What is it all about?
It is difficult to think of a book that has been so influential in the lives of young girls as Shagle’s Girlhood in America. Today, this book is being recognized for more than its message or inspirational call to action.
This book, originally published in 1961, describes the dynamics of young women and their relationships with adults. It offers an insight into girls’ viewpoints on topics such as love, relationships, education, careers, work, and the world at large. It can be compared to the famous “Girls Gone Wild” era in American literature. As years pass, it is becoming more acceptable for younger girls to read Shagle’s Girlhood in America than the more popular books in their age range.
It is often noted for its lively stage performances, by famous actresses and musicians, including Gloria Swanson, Linda Ellerbee, and the “Fairy Godmothers.” While many have now passed away, they continue to be an inspiration for new generations of young women.
It also reflects the strong influence of writer Jonathan Shadle, whose daughter inspired the author’s generation to speak out. And it was originally written to deal with “new,” rather than “traditional” topics. Yet, it still managed to fit into the larger picture of the old west. Shadle writes from an insider’s perspective that makes it easy to understand his readers.
What can you learn from it?
Girls learn about farming, gangs, boys, and even the dangers of deer hunting. But Shadle is not interested in presenting facts only. He wants to explore the emotions, values, and spirituality of his characters. What he has found through his research is that “everybody knows what’s wrong and everybody has some ideas about what to do about it,” yet “when the people who are supposed to know it all come together and get down to business, that’s when the real magic happens.”
Girls learn about developing, not just talking, muscles, learning to keep cool in heated discussions, taking care of their bodies, and caring for their skin. Shadle, clearly, believes that when girls are exposed to this information, they will be better equipped to deal with the problems that face them when they reach adulthood.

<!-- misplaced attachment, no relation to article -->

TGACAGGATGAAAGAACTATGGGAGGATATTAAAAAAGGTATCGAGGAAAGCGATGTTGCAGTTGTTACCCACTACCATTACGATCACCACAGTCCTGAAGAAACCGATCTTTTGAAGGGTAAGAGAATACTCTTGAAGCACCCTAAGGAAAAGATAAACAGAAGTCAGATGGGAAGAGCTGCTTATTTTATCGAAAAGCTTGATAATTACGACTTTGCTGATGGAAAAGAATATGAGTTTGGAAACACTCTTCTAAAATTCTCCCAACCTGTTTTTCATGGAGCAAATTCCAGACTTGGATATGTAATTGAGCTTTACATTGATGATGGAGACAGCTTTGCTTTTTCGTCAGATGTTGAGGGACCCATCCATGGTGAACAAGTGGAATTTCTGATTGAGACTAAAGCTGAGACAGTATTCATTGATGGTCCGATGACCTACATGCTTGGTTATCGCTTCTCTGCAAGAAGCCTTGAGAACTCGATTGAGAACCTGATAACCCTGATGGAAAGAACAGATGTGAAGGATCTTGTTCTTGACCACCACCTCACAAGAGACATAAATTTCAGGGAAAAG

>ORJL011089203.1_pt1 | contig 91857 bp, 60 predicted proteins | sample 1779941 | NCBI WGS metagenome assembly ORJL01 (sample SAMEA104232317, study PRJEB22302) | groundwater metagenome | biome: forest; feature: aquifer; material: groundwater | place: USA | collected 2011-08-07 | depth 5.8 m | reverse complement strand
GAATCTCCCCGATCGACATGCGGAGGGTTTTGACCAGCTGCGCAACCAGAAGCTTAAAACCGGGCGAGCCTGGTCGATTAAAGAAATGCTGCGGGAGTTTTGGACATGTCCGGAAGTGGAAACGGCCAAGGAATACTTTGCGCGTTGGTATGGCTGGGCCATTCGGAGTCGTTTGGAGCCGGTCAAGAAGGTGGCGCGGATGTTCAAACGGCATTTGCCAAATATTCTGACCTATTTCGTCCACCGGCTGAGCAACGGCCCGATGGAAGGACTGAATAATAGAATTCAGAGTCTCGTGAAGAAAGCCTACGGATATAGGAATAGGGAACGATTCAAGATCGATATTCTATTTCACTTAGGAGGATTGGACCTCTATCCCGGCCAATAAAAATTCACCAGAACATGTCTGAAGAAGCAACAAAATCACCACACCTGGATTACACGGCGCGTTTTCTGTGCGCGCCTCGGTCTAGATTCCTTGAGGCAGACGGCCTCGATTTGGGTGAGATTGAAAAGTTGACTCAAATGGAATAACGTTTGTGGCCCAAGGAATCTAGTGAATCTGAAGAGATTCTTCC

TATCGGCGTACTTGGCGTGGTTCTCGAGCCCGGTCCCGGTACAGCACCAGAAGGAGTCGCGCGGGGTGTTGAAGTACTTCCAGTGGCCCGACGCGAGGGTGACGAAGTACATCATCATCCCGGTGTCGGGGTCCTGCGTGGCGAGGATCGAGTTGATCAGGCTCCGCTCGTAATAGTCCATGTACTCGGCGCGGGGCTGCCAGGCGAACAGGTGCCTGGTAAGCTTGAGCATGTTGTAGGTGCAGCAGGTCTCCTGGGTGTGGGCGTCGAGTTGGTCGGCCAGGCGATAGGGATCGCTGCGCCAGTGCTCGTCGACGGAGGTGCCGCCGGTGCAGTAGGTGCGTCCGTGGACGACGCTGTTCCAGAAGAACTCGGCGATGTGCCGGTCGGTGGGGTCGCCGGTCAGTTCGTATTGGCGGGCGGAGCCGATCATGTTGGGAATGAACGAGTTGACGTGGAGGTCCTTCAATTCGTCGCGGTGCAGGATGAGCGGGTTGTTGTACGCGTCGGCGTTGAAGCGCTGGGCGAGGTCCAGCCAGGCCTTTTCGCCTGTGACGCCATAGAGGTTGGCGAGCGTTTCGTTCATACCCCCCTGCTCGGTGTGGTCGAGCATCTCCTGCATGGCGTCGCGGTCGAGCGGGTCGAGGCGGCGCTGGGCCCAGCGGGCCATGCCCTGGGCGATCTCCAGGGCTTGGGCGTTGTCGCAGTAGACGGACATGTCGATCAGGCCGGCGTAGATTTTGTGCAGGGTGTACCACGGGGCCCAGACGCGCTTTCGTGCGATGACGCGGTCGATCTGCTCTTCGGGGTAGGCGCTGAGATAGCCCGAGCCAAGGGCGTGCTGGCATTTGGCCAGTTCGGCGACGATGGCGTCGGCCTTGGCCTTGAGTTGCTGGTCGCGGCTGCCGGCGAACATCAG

Girls learn about the challenges of being a small, insignificant girl, such as the lack of independence, the “I’m too small to be independent” syndrome, and that even though men love and respect them, they’re stuck in the “little girl” category. They also discover the wisdom of studying hard in order to succeed in their professions, though they may struggle as much as men do.
Another theme repeated throughout the book is the roles of women and how they are perceived. Women are written in as a lighthearted bunch of older women who can help young girls come to terms with the changes in society. When the Girlhood in America focuses on different aspects of women, it really does connect to a broader audience of young girls.
Girls learn about the role of motherhood in a family and about how children are treated and who gets to be a child. The discussion is so relevant today, since the media, and even some moms, portray women as over-protecting and not nurturing enough. In addition, their roles in society are greatly affected by their husbands, as well as the amount of food they can provide for their children.
What does the author Shadle emphasize about the book?
Author Shadle was a pioneer in teaching women to control their own destinies. He writes about the difference between working hard and earning money. He also depicts the need for women to be educated, yet also encourages them to stay in school even if they have a full-time job and still want to be home with their children.
The book is a clear representation of a large part of American society, yet it is also an international viewpoint. It is also representative of its times: feminism was a part of American society before the Second World War, but it was largely confined to women’s issues. Today, it is much more widespread.
In its many forms, this classic book continues to be a source of inspiration for many young girls. What the author gave to his daughter, she gave to her daughter and all her children.